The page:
Transcripted Summary

Now that we have a test class, we can start creating the actual tests. These will be stored as methods.

I will just close the project screen for now because I want to focus on the class.


In order to write tests, I have imported the JUnit library in my project, so all the annotation and all the assertions I will be using regarding testing are from the JUnit library.

The purpose of the test that I'm currently creating is to open a browser, open a page in the browser, then interact with that page, and after the test has run, I want to close the browser.

  • For that I will use a method annotated with the @BeforeAll annotation, which will execute before any other test method will execute. In this method I want to put the code which opens my browser.

  • After all the tests have been run, I want to also close the browser. So, for this purpose, I will create a method annotated with @AfterAll. This annotation, also from JUnit, specifies that the method, which is annotated with this annotation, will run after all of the test methods from this class have run.

# Let's start by creating the BeforeAll method.

In order to do that, I will just hit Enter right after this bracket, and I will type the @ character.

Once I do this, IntelliJ offers some suggestions regarding the possible annotations I could use.

I cannot find BeforeAll in any of these suggestions, so I will type “B”.

You can see that the second option that I'm offered in this list of options is the BeforeAll annotation, so I don't need to type BeforeAll; I can just select this value from the options list and the text will be typed automatically for me.

Notice that also because I wrote, let's say, the BeforeAll annotation, I also got an automatic import.

So, IntelliJ automatically imported the BeforeAll class for me from its JUnit library, which is a dependency of the current project.

The next thing I need to do is to specify the method name, and visibility, and what it will return.

Because it is a test, I will have to create a public void method.

I will type “p” and the list of suggested attributes that I can type here is displayed.

I can either say private, protected, or public.

But because this is a test method, I will select public from these available options.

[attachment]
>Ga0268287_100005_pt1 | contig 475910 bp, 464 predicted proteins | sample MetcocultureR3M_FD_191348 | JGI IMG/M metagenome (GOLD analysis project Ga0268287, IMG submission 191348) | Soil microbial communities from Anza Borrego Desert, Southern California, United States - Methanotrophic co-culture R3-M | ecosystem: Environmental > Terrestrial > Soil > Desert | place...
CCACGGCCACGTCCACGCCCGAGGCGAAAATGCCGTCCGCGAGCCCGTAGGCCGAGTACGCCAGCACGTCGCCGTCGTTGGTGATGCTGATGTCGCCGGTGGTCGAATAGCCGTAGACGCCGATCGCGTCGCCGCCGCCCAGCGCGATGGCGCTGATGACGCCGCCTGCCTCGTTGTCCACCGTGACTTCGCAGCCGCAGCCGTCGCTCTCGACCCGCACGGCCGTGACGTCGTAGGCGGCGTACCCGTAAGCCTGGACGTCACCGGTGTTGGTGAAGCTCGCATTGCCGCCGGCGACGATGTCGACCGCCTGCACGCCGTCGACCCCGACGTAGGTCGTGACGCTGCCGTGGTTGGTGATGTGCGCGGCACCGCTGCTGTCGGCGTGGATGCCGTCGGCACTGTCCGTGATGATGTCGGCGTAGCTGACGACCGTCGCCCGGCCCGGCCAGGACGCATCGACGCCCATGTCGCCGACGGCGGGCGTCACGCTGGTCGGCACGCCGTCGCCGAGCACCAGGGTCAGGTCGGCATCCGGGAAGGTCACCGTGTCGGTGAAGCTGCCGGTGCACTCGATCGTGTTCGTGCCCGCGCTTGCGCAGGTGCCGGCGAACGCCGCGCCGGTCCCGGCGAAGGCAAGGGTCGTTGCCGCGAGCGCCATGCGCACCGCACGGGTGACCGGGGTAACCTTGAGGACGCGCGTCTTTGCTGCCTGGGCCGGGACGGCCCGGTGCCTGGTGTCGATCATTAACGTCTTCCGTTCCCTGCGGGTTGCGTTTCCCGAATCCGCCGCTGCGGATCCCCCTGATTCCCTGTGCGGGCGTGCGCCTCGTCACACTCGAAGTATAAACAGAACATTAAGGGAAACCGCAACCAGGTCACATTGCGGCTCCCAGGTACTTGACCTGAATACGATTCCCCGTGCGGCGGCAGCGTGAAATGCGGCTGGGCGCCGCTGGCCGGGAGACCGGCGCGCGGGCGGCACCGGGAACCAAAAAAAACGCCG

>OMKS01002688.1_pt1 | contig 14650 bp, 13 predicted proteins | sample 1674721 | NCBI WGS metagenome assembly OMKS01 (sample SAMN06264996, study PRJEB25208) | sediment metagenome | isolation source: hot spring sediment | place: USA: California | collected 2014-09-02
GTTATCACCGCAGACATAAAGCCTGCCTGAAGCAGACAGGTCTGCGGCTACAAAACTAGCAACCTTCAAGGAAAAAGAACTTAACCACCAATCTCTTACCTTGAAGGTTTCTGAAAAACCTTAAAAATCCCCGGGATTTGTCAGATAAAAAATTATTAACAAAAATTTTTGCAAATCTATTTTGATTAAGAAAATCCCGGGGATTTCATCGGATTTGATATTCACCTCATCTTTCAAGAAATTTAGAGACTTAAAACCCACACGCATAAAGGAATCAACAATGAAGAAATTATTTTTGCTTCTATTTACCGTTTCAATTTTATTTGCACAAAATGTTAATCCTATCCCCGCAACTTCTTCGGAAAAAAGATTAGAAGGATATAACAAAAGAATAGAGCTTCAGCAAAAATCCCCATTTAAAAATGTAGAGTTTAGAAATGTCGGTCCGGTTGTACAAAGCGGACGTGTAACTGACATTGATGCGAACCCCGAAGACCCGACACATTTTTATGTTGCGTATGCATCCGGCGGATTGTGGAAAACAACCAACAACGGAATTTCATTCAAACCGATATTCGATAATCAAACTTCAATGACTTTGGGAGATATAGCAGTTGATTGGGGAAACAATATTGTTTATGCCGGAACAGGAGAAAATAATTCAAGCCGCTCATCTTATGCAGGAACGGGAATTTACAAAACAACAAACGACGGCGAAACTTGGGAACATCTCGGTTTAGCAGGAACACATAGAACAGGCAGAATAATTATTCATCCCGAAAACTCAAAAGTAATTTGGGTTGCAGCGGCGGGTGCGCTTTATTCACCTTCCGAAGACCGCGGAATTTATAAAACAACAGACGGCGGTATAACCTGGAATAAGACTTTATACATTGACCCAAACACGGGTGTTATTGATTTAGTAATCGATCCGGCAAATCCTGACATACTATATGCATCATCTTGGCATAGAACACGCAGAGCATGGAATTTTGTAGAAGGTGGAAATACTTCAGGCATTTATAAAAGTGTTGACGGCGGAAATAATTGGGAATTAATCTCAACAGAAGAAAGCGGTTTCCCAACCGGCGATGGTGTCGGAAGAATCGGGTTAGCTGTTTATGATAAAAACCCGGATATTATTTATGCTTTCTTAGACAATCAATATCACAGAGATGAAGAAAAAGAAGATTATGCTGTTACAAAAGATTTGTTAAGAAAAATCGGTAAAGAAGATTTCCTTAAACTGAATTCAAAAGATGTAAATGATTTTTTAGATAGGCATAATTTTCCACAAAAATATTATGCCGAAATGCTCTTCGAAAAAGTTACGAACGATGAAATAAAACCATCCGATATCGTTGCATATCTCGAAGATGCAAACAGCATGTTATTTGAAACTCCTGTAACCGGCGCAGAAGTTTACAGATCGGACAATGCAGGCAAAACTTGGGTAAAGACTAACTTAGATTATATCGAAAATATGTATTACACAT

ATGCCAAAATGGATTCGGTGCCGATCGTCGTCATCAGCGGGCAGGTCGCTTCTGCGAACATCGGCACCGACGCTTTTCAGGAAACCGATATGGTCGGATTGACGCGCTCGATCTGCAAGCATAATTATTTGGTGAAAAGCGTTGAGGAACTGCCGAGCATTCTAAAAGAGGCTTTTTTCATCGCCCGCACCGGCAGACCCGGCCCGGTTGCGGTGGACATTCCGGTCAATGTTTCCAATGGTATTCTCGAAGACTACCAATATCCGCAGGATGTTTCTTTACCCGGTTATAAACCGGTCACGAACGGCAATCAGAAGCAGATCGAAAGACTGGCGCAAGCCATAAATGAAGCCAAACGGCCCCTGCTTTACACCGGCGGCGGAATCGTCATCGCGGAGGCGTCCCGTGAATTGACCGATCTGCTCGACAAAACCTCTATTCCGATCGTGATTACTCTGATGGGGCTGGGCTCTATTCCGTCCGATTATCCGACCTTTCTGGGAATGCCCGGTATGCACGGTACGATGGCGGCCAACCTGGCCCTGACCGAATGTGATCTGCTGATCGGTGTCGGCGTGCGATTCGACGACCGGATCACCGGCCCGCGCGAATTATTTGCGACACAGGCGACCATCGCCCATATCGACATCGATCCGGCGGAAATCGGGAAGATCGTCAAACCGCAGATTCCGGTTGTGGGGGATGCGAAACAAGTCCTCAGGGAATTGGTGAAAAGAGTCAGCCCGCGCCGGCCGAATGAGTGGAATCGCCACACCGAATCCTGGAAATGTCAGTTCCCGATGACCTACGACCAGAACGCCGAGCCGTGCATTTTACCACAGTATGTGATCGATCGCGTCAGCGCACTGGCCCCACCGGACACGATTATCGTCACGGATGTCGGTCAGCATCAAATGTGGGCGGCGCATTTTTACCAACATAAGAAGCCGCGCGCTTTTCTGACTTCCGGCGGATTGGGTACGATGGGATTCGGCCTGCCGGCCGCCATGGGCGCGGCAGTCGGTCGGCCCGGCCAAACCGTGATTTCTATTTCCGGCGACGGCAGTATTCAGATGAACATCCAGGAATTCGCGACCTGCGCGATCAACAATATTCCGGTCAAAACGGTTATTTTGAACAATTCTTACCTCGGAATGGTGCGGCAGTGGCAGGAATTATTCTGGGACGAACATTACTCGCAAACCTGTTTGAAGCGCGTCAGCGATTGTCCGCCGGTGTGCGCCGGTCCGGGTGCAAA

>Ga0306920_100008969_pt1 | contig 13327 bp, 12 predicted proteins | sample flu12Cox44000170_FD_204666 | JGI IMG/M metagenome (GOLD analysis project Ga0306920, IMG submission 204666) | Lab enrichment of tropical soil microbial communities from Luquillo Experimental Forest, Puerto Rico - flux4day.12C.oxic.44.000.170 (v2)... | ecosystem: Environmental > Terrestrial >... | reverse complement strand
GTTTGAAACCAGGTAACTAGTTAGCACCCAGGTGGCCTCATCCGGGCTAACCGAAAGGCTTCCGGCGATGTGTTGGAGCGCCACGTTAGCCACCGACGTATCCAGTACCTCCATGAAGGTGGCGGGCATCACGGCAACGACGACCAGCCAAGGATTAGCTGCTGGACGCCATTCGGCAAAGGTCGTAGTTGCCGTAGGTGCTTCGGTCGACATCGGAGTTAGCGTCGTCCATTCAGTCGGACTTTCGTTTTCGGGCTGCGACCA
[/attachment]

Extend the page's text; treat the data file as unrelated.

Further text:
The next thing I need to specify is the return type of the method.

As I mentioned, I want to return void, so I will say “v”, and again IntelliJ will suggest what I can type here.

I will select void, and this already saved me from having to write these entire words.


I didn't have to write public void myself. I just wrote the first letters of these words and, based on the suggestions list, I just picked what I needed from those lists.

Now I will specify the name of the method, which I want to be beforeAll.

And I will type the parentheses and the brackets, and I will hit Enter.

# Placeholder Code – BeforeAll Method

public class SeleniumTest {

    public void beforeAll() {


At this point we've created the placeholder for the beforeAll method — I will fill in the method a bit later as I want to first create all of the methods.

# Now I want to create the AfterAll method.

So, I will just type the @ character and, as you can see, I have AfterAll in the list of suggestions.

I will just select it, and then I will just hit Enter, and again define the method signature by typing “P” and selecting public.

Then typing “V” and selecting void, and then typing the name that I want for this method, and it will be afterAll.

Add the parentheses and the brackets, and then I will hit Enter for a new line to be displayed.

# Placeholder Code – afterAll Method

public void afterAll() {


# Now I also want to create one Test method.

I will say @ and I will type “T”, and the Test annotation is the first one that I have in the suggestions list, so I will just pick this one. This is perfectly valid because I am creating a test method here.

I will then type public void, and I will just name this test “openThePageAndCheckTheTitle”.

# Placeholder Code – Test Method

public void openThePageAndCheckTheTitle() {


And now I have created the outline for this test class.

So, in my test I will have a BeforeAll method, an AfterAll method, and for now just one test method.

Because I created the BeforeAll annotation, I will probably create some other tests as well.

But all of my tests will use only one browser instance because in the BeforeAll method I will open the browser and I will only close it in the AfterAll Method.

If we go up, we will see that IntelliJ automatically imported all 3 classes corresponding to the annotation that we specify for each of these methods.

It imported the AfterAll, BeforeAll, and Test classes from the JUnit library so that we don't have to do this operation ourselves.


The quiz for this chapter can be found in section 6.7

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